Begin with the Sound when Teaching Vowel Teams in Elementary
I taught for more than 20 years and in that time, I have found that when you are teaching vowel teams in elementary it is best to start with phonics. Not the letters. Not the symbols. Simply the sounds! This means you start by having your students do simple auditory activities so they can HEAR the sounds. From there, they will learn how to identify each vowel digraph is based on the sound each one makes.
To start this, I like to ask my students to listen to a list of words and tell me what sound they all have in common. This is done orally, so at this point, they haven’t seen any letters or words yet!
Once they have connected the words and sounds by simple listening, then I move to the grapheme that makes up the sound. You can find amazing pieces from our long vowel sound literacy centers in the year long math and literacy bundles to show pictures that have the same long vowel sound that the vowel team has. This will help you show them the letters that make up the sound.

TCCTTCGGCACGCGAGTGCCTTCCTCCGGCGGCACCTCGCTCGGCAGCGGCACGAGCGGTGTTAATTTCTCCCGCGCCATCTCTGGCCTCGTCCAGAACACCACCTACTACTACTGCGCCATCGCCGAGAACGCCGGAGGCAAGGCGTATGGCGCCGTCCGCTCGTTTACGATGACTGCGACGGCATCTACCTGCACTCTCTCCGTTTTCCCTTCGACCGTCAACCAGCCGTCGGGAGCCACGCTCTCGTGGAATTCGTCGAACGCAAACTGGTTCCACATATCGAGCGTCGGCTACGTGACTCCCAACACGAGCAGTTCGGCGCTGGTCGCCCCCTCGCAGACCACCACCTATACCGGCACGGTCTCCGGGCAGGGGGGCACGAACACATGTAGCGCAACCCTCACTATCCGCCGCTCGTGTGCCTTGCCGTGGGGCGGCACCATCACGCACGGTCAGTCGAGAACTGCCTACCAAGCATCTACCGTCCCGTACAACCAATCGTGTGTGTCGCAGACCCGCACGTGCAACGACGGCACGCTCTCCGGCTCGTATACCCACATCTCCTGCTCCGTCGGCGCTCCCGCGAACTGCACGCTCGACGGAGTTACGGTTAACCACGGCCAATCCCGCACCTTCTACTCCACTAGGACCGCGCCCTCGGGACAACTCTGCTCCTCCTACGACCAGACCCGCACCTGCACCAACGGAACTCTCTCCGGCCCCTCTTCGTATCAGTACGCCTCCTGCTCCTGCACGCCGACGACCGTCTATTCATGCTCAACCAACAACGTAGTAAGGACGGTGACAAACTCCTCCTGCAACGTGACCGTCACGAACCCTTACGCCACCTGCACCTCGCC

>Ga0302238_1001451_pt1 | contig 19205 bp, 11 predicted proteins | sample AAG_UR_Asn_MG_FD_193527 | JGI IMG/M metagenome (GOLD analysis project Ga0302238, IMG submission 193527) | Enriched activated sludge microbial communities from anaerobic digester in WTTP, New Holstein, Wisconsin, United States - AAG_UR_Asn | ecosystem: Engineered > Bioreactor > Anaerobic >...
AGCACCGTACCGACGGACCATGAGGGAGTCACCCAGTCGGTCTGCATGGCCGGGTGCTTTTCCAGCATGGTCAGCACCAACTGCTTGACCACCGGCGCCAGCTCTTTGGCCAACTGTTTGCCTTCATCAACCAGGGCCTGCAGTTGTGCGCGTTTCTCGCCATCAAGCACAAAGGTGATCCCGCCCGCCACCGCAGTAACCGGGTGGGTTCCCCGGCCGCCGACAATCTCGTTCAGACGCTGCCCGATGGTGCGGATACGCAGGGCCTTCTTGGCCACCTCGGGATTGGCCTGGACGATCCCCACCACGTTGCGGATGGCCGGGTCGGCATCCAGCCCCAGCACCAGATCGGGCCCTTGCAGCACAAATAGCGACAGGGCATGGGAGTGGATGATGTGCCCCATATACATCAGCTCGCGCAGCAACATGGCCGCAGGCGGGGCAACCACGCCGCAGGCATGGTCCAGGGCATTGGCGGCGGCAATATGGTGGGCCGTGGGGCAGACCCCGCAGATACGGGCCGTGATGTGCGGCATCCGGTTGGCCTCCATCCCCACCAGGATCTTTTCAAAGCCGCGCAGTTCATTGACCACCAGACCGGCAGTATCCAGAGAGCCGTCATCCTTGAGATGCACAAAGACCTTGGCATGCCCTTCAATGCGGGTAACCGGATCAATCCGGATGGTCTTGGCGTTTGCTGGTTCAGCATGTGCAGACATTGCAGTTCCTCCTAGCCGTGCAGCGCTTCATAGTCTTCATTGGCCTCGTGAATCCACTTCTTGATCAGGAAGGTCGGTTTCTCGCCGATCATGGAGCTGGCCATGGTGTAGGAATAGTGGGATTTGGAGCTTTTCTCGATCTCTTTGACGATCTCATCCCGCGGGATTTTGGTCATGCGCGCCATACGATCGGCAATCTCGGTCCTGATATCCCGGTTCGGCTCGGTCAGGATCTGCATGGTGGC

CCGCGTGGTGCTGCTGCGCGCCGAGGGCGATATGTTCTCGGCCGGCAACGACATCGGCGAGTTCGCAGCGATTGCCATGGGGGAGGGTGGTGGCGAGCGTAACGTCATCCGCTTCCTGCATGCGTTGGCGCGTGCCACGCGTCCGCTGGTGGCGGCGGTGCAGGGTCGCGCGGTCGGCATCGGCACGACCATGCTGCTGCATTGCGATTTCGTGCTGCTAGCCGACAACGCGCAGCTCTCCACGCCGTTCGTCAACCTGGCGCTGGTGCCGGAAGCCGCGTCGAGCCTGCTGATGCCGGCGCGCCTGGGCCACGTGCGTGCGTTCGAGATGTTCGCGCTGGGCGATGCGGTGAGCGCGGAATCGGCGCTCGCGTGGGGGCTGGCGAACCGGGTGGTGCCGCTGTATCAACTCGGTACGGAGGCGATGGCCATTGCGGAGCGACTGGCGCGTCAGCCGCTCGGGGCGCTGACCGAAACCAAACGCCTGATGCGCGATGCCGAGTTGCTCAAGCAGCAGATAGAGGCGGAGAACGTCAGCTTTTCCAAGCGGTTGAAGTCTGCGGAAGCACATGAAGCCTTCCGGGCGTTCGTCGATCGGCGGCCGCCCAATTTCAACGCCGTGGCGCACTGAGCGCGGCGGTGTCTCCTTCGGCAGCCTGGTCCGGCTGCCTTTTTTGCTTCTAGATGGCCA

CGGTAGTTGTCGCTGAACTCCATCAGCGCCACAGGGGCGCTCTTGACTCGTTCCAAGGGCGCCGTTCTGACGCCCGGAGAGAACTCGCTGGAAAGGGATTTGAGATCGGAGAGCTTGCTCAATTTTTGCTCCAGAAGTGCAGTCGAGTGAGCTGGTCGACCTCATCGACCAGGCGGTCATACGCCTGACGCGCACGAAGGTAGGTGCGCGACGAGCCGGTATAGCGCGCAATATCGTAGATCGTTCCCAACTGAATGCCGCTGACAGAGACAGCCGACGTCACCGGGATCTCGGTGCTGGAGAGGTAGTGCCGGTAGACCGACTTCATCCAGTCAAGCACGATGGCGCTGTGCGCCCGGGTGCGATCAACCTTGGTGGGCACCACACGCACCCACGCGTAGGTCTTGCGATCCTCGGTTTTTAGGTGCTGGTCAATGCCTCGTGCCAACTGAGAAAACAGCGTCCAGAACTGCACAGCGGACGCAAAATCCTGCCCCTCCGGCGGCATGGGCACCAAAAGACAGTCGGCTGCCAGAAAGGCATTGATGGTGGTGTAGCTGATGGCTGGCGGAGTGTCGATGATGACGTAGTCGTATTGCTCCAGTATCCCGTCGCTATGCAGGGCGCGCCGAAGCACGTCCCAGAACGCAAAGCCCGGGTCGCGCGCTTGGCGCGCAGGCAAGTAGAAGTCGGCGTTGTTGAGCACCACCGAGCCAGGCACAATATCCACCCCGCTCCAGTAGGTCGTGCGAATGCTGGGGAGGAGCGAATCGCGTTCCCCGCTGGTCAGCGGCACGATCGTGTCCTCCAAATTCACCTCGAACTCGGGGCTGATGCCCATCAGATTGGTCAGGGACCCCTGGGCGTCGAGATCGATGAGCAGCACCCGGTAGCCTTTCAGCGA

Make the Connection!
Once students recognize the sound, I want them to hear it just a bit more and work with the sound in a word. Now, we don’t want to just jump into reading words with the vowel team just yet! Instead, I use a word in the sentence so they can connect the sound we are working on with a word and meaning. After that, we will segment the sounds we hear in the word. I like to use my arm, counters that students slide, or anything that will help them be able to tell me the number of sounds they hear in a word.